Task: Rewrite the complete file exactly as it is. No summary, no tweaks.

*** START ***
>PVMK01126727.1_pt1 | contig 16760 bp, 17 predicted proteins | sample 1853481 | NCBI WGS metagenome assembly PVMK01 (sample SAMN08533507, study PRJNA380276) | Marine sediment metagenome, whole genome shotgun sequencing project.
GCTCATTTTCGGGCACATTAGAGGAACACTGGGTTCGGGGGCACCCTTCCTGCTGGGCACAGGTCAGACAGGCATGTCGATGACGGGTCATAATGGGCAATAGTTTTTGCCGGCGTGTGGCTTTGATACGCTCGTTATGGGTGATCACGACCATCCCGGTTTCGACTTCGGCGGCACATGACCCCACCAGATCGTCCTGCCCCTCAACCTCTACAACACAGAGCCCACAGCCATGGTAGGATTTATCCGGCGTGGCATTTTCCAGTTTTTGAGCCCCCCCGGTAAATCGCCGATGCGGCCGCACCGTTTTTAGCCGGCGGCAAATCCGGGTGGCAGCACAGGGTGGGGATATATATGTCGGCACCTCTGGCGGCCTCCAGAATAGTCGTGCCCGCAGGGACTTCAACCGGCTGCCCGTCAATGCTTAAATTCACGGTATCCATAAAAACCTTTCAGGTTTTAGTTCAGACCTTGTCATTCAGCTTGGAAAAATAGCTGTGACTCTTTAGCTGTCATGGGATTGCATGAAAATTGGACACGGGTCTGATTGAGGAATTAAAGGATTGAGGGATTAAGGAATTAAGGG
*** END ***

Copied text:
>PVMK01126727.1_pt1 | contig 16760 bp, 17 predicted proteins | sample 1853481 | NCBI WGS metagenome assembly PVMK01 (sample SAMN08533507, study PRJNA380276) | Marine sediment metagenome, whole genome shotgun sequencing project.
GCTCATTTTCGGGCACATTAGAGGAACACTGGGTTCGGGGGCACCCTTCCTGCTGGGCACAGGTCAGACAGGCATGTCGATGACGGGTCATAATGGGCAATAGTTTTTGCCGGCGTGTGGCTTTGATACGCTCGTTATGGGTGATCACGACCATCCCGGTTTCGACTTCGGCGGCACATGACCCCACCAGATCGTCCTGCCCCTCAACCTCTACAACACAGAGCCCACAGCCATGGTAGGATTTATCCGGCGTGGCATTTTCCAGTTTTTGAGCCCCCCCGGTAAATCGCCGATGCGGCCGCACCGTTTTTAGCCGGCGGCAAATCCGGGTGGCAGCACAGGGTGGGGATATATATGTCGGCACCTCTGGCGGCCTCCAGAATAGTCGTGCCCGCAGGGACTTCAACCGGCTGCCCGTCAATGCTTAAATTCACGGTATCCATAAAAACCTTTCAGGTTTTAGTTCAGACCTTGTCATTCAGCTTGGAAAAATAGCTGTGACTCTTTAGCTGTCATGGGATTGCATGAAAATTGGACACGGGTCTGATTGAGGAATTAAAGGATTGAGGGATTAAGGAATTAAGGG